Just the other day, I got the opportunity to talk to two economists, one from UOB and another from AmInvest and they were pretty happy that the Ringgit has stabilized.
After some good run, the Ringgit fell the most in two weeks as Brent crude plunged after major oil producers failed to come up with an agreement to freeze output and address a supply glut.
The disappointment stemming from the weekend meeting in Doha risks reversing a rally in emerging Asia’s best-performing currency this year as a renewed decline in the commodity puts pressure on the government finances of oil-exporting Malaysia. Brent tumbled 2.7 percent to $41.92 a barrel as Iran appeared to be the main stumbling block to an agreement. Hopes a deal would be reached had spurred gains across world markets in recent days and driven Brent above $44 for the first time in four months.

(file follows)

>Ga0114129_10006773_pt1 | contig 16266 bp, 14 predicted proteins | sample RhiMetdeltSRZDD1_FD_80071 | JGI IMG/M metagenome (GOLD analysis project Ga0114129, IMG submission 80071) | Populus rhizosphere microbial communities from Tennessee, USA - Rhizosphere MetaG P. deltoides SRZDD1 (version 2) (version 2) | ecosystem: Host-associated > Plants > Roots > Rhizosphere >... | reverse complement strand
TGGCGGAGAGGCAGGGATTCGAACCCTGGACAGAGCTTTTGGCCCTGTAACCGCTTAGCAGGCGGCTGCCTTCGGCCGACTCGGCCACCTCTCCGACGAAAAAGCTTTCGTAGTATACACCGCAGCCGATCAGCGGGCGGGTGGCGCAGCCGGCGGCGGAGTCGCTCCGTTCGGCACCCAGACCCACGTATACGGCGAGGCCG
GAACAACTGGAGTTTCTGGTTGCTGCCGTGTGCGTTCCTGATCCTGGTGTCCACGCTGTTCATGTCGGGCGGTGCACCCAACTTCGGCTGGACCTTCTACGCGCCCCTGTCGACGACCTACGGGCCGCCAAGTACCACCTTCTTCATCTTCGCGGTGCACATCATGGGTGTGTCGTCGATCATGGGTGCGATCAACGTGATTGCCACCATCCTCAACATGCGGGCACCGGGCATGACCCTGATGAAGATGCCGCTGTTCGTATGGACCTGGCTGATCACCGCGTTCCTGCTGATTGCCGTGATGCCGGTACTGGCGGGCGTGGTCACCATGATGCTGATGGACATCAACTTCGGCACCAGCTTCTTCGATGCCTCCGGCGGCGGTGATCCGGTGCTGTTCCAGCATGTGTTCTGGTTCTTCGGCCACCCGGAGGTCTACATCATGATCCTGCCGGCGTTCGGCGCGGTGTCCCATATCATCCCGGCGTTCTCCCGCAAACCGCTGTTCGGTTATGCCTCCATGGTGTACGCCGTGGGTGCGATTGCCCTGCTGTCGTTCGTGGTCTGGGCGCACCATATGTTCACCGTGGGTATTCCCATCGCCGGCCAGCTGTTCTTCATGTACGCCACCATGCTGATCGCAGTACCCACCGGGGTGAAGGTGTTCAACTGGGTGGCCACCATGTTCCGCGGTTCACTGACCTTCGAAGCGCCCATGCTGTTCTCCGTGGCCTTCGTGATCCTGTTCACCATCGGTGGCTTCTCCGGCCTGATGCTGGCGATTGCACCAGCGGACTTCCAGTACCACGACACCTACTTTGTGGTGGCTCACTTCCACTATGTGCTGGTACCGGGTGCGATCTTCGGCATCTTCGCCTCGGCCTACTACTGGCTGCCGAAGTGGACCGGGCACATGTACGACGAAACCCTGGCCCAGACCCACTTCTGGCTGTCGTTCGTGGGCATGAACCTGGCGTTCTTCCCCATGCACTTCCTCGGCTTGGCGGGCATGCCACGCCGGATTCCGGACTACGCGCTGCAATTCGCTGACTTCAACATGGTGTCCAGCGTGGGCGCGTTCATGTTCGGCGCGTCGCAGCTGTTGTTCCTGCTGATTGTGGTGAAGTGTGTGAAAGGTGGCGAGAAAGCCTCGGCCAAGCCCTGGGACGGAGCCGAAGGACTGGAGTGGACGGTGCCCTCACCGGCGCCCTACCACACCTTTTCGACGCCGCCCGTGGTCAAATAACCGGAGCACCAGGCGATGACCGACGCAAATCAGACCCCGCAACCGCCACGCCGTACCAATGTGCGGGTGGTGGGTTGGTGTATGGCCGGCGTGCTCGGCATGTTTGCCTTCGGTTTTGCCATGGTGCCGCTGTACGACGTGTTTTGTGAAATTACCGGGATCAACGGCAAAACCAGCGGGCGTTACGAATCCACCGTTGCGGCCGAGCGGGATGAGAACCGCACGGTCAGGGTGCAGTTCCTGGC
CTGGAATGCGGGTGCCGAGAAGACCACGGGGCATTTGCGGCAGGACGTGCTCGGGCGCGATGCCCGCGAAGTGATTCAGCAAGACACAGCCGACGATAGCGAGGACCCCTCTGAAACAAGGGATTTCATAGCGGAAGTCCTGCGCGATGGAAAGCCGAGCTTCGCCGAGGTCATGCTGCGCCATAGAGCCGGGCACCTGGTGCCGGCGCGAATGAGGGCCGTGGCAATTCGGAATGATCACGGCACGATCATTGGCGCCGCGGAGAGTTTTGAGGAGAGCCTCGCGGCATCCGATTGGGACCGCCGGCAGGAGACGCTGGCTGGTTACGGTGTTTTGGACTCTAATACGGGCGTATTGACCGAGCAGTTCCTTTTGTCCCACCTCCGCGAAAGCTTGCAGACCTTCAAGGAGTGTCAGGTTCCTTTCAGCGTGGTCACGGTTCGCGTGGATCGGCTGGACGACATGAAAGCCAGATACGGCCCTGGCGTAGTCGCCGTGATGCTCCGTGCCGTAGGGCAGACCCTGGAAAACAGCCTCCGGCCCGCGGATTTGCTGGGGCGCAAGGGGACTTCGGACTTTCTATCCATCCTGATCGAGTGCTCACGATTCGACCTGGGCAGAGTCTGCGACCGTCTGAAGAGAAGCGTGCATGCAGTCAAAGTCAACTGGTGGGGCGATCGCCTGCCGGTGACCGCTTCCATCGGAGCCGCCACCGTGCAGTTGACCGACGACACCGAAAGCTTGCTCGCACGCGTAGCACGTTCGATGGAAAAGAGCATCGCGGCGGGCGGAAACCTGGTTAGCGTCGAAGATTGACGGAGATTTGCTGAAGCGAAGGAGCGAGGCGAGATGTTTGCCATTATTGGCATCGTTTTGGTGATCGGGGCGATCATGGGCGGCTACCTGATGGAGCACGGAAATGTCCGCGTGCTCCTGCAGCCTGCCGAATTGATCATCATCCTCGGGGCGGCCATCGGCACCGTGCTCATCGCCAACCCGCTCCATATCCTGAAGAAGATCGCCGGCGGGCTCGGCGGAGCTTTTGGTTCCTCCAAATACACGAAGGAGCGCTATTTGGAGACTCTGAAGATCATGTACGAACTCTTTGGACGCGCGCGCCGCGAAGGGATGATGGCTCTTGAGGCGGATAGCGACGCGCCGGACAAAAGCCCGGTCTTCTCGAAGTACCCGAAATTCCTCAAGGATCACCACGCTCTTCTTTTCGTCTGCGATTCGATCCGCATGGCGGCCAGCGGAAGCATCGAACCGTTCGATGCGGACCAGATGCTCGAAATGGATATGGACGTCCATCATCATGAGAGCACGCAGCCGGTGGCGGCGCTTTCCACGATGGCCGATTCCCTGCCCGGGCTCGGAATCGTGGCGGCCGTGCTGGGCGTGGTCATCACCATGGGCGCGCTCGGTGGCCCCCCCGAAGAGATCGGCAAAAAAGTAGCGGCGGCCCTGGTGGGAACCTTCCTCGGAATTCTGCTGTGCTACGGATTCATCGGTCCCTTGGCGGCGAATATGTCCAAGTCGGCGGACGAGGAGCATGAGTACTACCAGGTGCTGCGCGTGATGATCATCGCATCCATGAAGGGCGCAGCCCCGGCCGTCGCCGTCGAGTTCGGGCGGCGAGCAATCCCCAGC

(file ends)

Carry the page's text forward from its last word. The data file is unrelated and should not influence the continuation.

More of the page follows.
The ringgit fell 0.6 percent to 3.9265 a dollar in Kuala Lumpur after being down as much as 1.5 percent earlier, according to prices from local banks compiled by Bloomberg. That pared its gain this year to 9.3 percent, trailing only Brazil’s real among emerging markets.